Good luck everyone.

If you are the parent of a child with special needs, you should join my closed Mentoring Facebook group, CEO of My Special Needs Family. You will find regular tips, help and support to keep you going and a supportive community of like minded parents and carers. Click here and request to join. See you in there. Xx

SWAN UK Blogger

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SWAN UK Adventures

Hi, I’m Aimee and the Parent Representative for SWAN UK in Warwickshire. Today my Husband Ollie, swan Freddie, Bella, Jago, Grandma, Teddy the dog and I spent an amazing day at the Cotswold Wildlife Park with huge thanks to SWAN UK.

This is my third year arranging this trip and it has been so much fun. The fantastic Miriam Ingram from the SWAN UK office came along too and joined the madness of our family. We even made her come on the train with us. Managed to squeeze all seven of us into the one carriage along with the dog and a balloon.

It was so great to see lots of familiar faces and also to meet some new SWAN UK families. We got a great photo of us all.

We saw Zebra, Rhino, Giraffes, Meerkats, Cheetah’s and Lions plus some brilliant monkeys all chatting to each other and making a total racket and many more fabulous animals.

The children loved the play area, we had a picnic and ice cream. There is always so much to see at the Cotswold Wildlife Park, the layout is accessible and fantastically there is a Changing Places.

On the way home in the car, Ollie asked the children what their favourite animals were. Freddie chose the lions, Bella chose the Giraffes because they tried to lick her hand from the viewing platform and Jago chose the monkeys.

Thank you to everyone who came. I hope you all enjoyed yourselves and hopefully I will see you again soon.

 

SWAN UK Blogger

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Just Like Me

I have always taught Bella to include other children in her play ever since she could talk. If she see’s another child who is alone, then I encourage her to make contact. She knows the line “Hi my name is Bella, whats yours? Do you want to play?” I also do this to give her confidence which she will build on as she grows up.

I don’t have any siblings so when I was young and we were away on a family holiday, my parents would say “Right, off you go, you have 24 hours to make a friend.” They weren’t being mean, they were encouraging me to get out there and meet people. I didn’t have ready made friends to play with in the form of a brother or sister and I was sometimes shy as a youngster. It felt awkward at first but it did help grow my confidence. I’ve never been short of friends and I’ve always been able to talk to anyone at work or in a social setting. So as shy as I was, thanks Mum and Dad for the lesson, it serves me well now.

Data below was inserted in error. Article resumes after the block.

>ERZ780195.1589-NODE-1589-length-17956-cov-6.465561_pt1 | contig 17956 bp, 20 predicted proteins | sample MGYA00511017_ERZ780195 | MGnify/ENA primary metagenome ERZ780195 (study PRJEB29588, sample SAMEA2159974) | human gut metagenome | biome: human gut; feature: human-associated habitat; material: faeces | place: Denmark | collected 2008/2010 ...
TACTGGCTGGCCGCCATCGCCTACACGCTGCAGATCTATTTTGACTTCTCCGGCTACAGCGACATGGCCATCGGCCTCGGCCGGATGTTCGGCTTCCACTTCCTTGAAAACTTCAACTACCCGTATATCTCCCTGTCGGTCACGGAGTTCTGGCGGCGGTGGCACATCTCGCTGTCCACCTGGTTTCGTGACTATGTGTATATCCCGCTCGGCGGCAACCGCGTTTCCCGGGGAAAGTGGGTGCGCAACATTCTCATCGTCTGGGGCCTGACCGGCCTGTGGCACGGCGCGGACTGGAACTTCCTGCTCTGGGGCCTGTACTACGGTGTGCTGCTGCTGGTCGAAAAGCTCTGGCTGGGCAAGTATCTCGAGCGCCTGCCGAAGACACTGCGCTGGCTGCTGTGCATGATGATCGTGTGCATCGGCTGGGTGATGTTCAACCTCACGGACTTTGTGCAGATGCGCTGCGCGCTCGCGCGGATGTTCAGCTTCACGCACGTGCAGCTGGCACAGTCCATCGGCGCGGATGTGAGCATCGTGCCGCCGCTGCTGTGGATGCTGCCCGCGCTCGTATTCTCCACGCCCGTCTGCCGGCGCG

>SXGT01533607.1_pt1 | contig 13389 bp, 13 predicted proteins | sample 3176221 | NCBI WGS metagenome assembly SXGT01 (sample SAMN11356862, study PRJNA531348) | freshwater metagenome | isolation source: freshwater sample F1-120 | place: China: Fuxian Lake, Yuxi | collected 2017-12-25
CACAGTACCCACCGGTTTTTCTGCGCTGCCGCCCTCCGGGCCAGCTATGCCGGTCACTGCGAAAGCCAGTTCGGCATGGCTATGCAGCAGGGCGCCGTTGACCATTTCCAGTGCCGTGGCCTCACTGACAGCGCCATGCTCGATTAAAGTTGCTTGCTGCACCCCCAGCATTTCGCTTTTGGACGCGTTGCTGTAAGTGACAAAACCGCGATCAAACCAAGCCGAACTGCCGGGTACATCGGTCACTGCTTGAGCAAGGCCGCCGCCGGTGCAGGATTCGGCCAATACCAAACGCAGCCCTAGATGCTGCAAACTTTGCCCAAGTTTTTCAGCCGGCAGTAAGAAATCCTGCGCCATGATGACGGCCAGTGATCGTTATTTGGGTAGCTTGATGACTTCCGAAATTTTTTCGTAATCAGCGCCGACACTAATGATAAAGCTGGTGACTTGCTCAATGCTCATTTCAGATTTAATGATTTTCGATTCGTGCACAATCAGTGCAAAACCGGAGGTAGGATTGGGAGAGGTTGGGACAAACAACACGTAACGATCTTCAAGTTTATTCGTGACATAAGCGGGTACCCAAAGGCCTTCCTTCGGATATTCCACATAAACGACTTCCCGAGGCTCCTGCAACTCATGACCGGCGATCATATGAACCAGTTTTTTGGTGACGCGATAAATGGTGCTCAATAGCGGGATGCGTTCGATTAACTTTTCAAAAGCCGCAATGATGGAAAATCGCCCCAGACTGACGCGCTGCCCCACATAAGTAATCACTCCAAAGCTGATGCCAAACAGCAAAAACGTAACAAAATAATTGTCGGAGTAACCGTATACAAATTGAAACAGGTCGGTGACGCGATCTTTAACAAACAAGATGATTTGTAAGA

This skill set is also valuable when we are out and about and see other families who’s children have additional needs and disabilities. During the hot weather of the summer break, we have been to a number of parks with splash pools and in a recent visit my Mum and I took Bella and Freddie out. Most often we are the only family there with a child with SN. This time though I saw another Mum with her two children, one neurotypical and the other in a wheelchair. I thought, bloody hell she is brave coming out here alone. She has got way more guts than me. I could see people staring at the family and her discomfort. I felt it too. It stings. You so want to blend in but you just don’t.

I wasn’t sure what to do. My heart wanted to go over and talk to her but I wasn’t sure if she would want me to. Lets face it, it depends on how your day has been so far doesn’t it? I asked Bella to go over to the little girl and see if she wanted to play. I told her that I could see her Mummy needed to focus on her brother just for the time being so it would be nice for her to have some fun. Off she trotted and they played together. Freddie didn’t really want to get in the water this time and was happy playing ball with my Mum. So, I decided to take the chance and go over. I’m so glad I did. She said how uncomfortable she felt, knowing people were staring. I offered to help and just be there. What a lovely Mum. We chatted a little and I watched her little girl with Bella whilst they found somewhere to change. Sometime just having that little bit of support from someone else who understands can give you a boost.

So, if you see another parent struggling and perhaps you don’t have a child with Special Needs but you do know how good it feels to have a friend with you, go over and say hi. We don’t bite.

That little skill of being able to go up to a stranger and make a connection is so important. It helps make the world go round. I know I have always been grateful when another parent has seen me. I mean, really seen me, with compassion, and they haven’t been afraid to talk.

 

SWAN UK Blogger

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Parental Burnout